Women’s Spaces in Sound was a concert held on Monday 3 June 2019, under the auspices of the conference Women’s Spaces, Pleasure, and Desire in the Belle Époque, held at St Hilda’s College and co-convened by Dr Rhiannon Easterbrook, Sasha Rasmussen, and Mara Gold. The conference explored both physical and imagined spaces in which women interacted, publicly and privately, and the ways in which space could facilitate, represent, structure or supress women’s experiences of desire and pleasure at a particularly turbulent historical moment: fin de siècle and the onset of modernity.
The concert echoed many of these themes, but also provided a space in which the relationships and resonances between them could be elaborated in more abstract terms, extending the conversation to include a public audience. It is rare to see a concert programme composed entirely of works by women, and rarer still that this should be not a mere example of tokenism, but integral to the intellectual agenda of the programme. By engaging with feminine creativity in a more sustained and deliberate way, we sought to reinforce the themes of the conference: the Holywell Music Room became a space dedicated to women’s music and ideas; desire might manifest itself as determination; and we all took pleasure in the listening.
The programme of the concert was as follows:
Sarah Westwood – You Are Your Memory
Dora Bright Knatchbull – extracts from The Dryad – Tableau II
Pauline Viardot – Haï Luli ; Fleur desséchée ; Les filles de Cadix
Julia Pascal – scene from Blueprint Medea
Cassandra White – Songs of Sappho
Cécile Chaminade – Piano Trio No. 2, Op. 34, in A minor
The concert attempted to create a dialogue between three distinct temporalities: the Classical, the Belle Époque, and the present, weaving these together with themes of feminine desire, power, and pleasure. Westwood, Pascal, and White represented the present, and were all present for the performance of their works. Bright Knatchbull, Viardot, and Chaminade were all active in the Belle Époque, with their creative output spanning the late-nineteenth and early-twentieth centuries. Classical influences were also apparent, in the forms of the Dryad, Medea, and Sappho. The programme sought to trace a roughly symmetrical arc – beginning with abstract instrumental musings, before shifting towards vocal music, then the theatrical spoken word, returning once more to song and closing with the instrumental once more. This palindromic structure managed the drama of the evening, building to a shocking climax in Pascal’s reimagining of Medea’s betrayal of Glauke, then gradually calming to bid the audience farewell with the largo of Chaminade’s piano trio.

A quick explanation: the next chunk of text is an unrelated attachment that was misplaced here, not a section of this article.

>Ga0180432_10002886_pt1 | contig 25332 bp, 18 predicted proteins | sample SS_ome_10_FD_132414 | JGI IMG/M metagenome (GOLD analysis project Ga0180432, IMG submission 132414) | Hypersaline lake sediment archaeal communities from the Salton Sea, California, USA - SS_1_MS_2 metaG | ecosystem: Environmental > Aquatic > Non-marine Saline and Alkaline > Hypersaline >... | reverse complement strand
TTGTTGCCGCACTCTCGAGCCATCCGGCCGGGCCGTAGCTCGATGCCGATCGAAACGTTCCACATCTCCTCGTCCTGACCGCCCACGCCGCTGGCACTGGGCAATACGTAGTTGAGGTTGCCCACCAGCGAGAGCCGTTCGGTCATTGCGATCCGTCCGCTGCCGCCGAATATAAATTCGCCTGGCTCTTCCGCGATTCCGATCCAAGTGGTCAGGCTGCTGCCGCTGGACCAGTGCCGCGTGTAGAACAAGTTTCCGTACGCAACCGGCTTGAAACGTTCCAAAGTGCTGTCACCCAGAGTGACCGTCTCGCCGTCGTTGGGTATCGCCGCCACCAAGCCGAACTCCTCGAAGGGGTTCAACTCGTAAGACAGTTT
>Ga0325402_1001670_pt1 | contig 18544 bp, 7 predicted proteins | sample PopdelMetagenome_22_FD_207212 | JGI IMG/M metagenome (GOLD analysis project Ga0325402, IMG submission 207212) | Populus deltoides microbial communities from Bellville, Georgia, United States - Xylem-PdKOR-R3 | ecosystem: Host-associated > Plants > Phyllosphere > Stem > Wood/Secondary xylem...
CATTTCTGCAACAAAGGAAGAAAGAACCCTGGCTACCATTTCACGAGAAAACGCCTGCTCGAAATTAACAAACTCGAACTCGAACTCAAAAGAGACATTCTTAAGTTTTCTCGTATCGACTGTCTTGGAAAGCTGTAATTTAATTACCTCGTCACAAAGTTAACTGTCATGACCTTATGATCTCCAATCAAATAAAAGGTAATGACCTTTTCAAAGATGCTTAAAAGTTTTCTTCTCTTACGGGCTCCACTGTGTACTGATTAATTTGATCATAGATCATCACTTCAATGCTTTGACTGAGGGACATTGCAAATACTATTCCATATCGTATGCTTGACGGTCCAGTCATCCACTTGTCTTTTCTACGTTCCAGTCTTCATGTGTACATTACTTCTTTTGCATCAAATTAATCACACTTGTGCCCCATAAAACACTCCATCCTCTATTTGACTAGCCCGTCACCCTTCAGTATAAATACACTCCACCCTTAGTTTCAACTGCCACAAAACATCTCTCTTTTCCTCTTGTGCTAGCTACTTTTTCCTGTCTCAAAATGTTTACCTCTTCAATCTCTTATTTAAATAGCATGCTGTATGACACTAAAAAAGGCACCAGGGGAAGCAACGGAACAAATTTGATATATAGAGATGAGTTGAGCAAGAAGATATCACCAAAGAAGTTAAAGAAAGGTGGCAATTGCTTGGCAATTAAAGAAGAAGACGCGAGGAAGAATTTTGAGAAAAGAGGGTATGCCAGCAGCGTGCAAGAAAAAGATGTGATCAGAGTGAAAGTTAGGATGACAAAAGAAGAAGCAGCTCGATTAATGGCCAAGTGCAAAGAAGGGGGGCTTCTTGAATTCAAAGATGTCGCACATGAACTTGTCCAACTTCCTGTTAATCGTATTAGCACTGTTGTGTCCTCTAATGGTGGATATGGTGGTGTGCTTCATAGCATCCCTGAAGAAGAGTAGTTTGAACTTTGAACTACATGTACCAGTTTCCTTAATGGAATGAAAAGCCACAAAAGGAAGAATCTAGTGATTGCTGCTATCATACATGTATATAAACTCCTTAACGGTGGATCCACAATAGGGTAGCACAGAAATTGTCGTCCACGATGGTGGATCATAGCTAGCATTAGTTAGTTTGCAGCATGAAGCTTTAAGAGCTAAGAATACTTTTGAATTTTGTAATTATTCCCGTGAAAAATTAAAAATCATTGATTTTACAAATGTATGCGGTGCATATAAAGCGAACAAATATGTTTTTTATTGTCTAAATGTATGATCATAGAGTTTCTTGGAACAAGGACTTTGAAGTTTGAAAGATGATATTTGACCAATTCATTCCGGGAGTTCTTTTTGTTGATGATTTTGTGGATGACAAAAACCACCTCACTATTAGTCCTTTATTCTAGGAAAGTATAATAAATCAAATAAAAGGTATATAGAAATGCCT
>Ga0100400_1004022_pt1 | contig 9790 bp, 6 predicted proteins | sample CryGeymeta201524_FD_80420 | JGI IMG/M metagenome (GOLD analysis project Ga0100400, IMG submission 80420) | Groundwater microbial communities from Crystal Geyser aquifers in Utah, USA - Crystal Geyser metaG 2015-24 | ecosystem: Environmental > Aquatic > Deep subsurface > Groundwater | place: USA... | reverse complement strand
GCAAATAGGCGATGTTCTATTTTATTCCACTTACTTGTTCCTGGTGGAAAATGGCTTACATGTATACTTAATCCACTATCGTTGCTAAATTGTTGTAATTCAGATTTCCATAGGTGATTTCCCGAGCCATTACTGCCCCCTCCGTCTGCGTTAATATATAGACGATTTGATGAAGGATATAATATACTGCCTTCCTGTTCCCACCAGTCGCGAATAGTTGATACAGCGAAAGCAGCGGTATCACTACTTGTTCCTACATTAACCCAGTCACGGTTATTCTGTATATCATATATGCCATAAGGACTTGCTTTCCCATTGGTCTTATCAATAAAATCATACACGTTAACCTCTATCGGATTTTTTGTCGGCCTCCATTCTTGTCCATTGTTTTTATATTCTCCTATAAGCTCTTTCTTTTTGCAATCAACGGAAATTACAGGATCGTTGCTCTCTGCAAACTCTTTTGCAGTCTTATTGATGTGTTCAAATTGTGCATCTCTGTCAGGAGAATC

The concert began with Sarah Westwood’s evocative and atmospheric You Are Your Memory, a work which makes use of extended instrumental techniques to construct a pensive atmosphere. The work creates a sense both of longing and of physical space, through a reflection on the state of suspense and ambiguity associated with a long-distance relationship. Extracts from Dora Bright’s The Dryad – Tableau II, originally performed as a ballet with the collaboration of dancer Adeline Genée at the Empire music hall in Leicester square in 1908. Fragmentary, refracted and glittering, the piano reduction of the original provides a musical echo of an imagined dancer.
Three songs of Pauline Viardot introduced the female voice to the programme for the first time, articulating a world of interiority. This voice then multiplied, as a scene from Julia Pascal’s Blueprint Medea took us from monologue to dialogue, presenting an intimate and ambiguous glimpse of a relationship between two women, drawing tension from their conflicting loyalties and agendas. Cassandra White’s Songs of Sappho used a chorus of three female voices to explore love and desire between women, balancing lush vocal harmonies against the clarity and beauty of Sappho’s sparse texts. The evening closed with the more traditional genre of chamber music – two movements of Cécile Chaminade’s second piano trio in A minor – which despite its conventional form, nevertheless sparkles with originality and invention.
We would like to take this opportunity to once more express our profound gratitude to all the performers and creator, for their time given, their enthusiasm for the project and for creating sound out of silence: Thomas Carr, Sarah Westwood, Simon Upton, Aaron Hartnell-Booth, Sebastian Riedl, Margaret Frainier, Julia Pascal, Ruth D’Silva, Shaniaz Hama-Ali, Cassandra White, Bryony McIvor, Laura Coppinger, and Hannah Leighton-Jones. We also wish to thank TORCH for their generous support of both the concert, and the conference as a whole; and Wadham College Music Society, for generously hosting the event in the beautiful Holywell Music Room.